It is therefore important to change the default password and to make sure the router requires a password each time you start your browser. It is also a good idea to restart your browser after you authenticated yourself against the router and before you surf through the internet.

You ask yourself how to attacker knows the IP address of the router? Thats easy – following possibilities exist:

  • just try (or what is default setting for the router, which should be attacked)
  • get the IP address of the computer, and replace the last number of it with an one. (java script?)
  • use a applet (flash, java, ….) to get the default gateway or DNS server IP address – you’ve your router

The first one is the easiest one, but also the easiest to defeat. Just change the network to a new C-Class network out for, or eg. So lets change to following mantra a little bit. Recommended steps for setting up your home router:

  • Unbox
  • Throw the disk away
  • Plug in your machine, Turn on the router and navigate to the Web-GUI
  • Turn off UPNP
  • Change the subnet of your router
  • Change default name and password, set WPA-PSK
  • Check that remote management is disabled
  • ….

I’ve changed the subnets of my routers for years, just because the stuff didn’t look cool – so be cool and change yours too.

PPTP DSL Linux mini howto

January 12, 2008

I live in Austria and the only broad band Internet connection (not including the UMTS stuff) I can get is from the Telekom Austria and it is PPTP based and I’m using AON as Provider. I often hear from new guys in the LUGT (Linux User Group Tirol) that it is hard to set it up with Linux. It is not! I will explain here how to setup a PPTP tunnel to an Alcatel Speed Touch Ethernet modem on a Debian based distribution.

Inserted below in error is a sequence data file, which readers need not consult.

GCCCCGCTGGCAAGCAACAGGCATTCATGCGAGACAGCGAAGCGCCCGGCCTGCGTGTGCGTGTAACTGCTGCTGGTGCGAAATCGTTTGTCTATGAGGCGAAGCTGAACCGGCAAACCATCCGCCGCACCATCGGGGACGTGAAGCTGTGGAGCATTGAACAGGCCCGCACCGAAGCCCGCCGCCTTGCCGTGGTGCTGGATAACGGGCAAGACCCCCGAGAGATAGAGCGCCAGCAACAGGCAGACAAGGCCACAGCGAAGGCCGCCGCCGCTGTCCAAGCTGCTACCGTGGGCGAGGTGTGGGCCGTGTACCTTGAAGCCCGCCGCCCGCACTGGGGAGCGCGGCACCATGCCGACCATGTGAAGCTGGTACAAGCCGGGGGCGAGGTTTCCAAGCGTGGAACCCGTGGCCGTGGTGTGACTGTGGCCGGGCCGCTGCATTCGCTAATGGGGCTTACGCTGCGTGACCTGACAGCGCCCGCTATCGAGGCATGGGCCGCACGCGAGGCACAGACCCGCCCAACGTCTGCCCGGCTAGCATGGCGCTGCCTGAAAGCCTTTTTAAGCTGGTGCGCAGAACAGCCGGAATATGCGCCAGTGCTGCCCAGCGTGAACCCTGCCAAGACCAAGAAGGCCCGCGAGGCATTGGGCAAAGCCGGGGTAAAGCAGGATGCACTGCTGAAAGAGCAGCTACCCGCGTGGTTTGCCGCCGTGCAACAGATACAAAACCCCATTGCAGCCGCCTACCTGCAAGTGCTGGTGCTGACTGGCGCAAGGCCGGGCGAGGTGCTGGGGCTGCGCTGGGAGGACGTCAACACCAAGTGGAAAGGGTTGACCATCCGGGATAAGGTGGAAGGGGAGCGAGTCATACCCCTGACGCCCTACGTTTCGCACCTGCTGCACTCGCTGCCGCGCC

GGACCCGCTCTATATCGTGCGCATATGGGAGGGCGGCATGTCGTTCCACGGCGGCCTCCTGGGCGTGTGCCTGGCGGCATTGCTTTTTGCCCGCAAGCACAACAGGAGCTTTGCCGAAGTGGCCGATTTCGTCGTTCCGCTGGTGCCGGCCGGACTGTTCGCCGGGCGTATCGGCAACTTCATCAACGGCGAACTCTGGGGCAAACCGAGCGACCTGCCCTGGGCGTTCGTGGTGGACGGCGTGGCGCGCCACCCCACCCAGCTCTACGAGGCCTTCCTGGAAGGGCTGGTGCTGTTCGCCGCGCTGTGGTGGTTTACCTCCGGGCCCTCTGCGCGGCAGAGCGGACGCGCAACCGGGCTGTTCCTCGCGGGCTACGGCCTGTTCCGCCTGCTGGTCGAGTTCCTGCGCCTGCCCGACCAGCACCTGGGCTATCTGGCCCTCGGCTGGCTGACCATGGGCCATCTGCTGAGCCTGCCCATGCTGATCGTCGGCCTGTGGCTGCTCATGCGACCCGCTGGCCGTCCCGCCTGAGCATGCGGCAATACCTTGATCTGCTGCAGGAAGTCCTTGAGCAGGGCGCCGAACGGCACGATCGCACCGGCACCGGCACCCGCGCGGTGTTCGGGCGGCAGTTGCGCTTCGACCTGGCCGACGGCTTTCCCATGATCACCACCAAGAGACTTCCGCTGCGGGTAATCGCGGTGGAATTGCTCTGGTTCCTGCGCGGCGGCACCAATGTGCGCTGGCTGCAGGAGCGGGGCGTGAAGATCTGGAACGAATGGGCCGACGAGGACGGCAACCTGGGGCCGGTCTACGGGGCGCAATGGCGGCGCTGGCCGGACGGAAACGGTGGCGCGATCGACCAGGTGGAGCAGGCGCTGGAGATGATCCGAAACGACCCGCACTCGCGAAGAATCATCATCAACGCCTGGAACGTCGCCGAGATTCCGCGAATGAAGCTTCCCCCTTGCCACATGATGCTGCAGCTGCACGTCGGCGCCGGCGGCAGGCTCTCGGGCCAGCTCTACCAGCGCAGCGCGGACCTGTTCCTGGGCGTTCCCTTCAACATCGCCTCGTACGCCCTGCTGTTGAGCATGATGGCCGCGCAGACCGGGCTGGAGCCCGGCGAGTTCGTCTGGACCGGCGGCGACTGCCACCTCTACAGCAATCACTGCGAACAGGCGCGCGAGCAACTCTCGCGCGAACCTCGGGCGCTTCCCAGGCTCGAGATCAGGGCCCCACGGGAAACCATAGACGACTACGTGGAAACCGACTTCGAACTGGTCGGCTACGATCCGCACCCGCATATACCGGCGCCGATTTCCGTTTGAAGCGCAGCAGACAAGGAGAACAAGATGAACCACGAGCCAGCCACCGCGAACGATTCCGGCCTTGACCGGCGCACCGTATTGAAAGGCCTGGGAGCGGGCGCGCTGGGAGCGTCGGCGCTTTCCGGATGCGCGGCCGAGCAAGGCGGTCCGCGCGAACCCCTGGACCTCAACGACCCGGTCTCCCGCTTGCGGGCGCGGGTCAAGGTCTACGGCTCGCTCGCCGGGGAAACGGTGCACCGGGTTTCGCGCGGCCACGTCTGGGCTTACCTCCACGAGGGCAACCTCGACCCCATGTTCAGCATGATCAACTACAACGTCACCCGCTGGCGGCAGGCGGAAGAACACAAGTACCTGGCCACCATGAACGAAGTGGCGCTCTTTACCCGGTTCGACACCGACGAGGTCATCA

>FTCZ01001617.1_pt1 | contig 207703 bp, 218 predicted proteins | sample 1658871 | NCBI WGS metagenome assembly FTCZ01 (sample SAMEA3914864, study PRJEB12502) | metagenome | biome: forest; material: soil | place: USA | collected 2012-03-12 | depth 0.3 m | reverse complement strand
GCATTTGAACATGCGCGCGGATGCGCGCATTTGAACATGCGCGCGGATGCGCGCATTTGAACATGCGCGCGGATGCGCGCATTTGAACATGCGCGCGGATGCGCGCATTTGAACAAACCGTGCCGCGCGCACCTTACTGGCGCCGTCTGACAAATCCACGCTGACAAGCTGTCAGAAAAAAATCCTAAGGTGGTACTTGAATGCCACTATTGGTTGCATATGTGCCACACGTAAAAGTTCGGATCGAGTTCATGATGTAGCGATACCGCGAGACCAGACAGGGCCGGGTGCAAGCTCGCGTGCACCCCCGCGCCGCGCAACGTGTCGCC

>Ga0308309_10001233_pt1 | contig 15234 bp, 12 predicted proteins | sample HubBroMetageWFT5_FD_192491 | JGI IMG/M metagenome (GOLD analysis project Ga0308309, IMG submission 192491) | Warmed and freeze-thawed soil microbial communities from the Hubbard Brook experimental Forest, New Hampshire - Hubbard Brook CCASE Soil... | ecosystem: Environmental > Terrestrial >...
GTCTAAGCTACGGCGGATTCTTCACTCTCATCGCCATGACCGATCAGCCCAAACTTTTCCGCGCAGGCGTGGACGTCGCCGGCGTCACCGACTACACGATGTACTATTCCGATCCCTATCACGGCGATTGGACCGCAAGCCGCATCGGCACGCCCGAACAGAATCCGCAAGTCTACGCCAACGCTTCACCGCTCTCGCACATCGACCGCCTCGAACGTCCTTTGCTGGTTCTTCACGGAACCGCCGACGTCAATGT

First we need to install some packages:

# apt-get install ppp pptp-linux

Than we need to set following IP on the network interface which is connected to the modem:

after this is done following should work:


If not check if the LED for the LAN connection on the modem is on and that you’ve configured your interface correctly with “ifconfig”. It is now possible to use something like knet oder kppp to make the tunnel but I describe here the manual way for an small Linux server/router). Create a file
/etc/ppp/peers/aon with following content:

user your_long_aon_number (e.g. 49373880000)
connect /bin/true

And /etc/ppp/pap-secrets with following:

49373880000 aon secret_password

Replace the number above with our own. If you’ve done this you just need to type following to make the connection:

# pptp call aon

As this connection should be persistent we need to add a fail save script which monitors the pppd daemon. With this reconnect script, which I have running for > 5 years, I never had problems even if the tunnel stalled it was discovered and the tunnel reestablished. The content of the /usr/local/sbin/reconnect script is:

/usr/bin/killall pppd 1>/dev/null 2>/dev/null
/bin/sleep 3
/usr/bin/killall pptp 1>/dev/null 2>/dev/null
/bin/sleep 3
/usr/bin/killall -9 pppd 1>/dev/null 2>/dev/null
/usr/bin/killall -9 pptp 1>/dev/null 2>/dev/null
/bin/rm /var/run/pptp/ 1>/dev/null 2>/dev/null
/bin/sleep 2
/usr/sbin/pptp call aon

and in the crontab I’ve:

# m h dom mon dow command
0,30 * * * * ping -c 2 > /dev/null || ping -c 2
> /dev/null || /usr/local/sbin/reconnect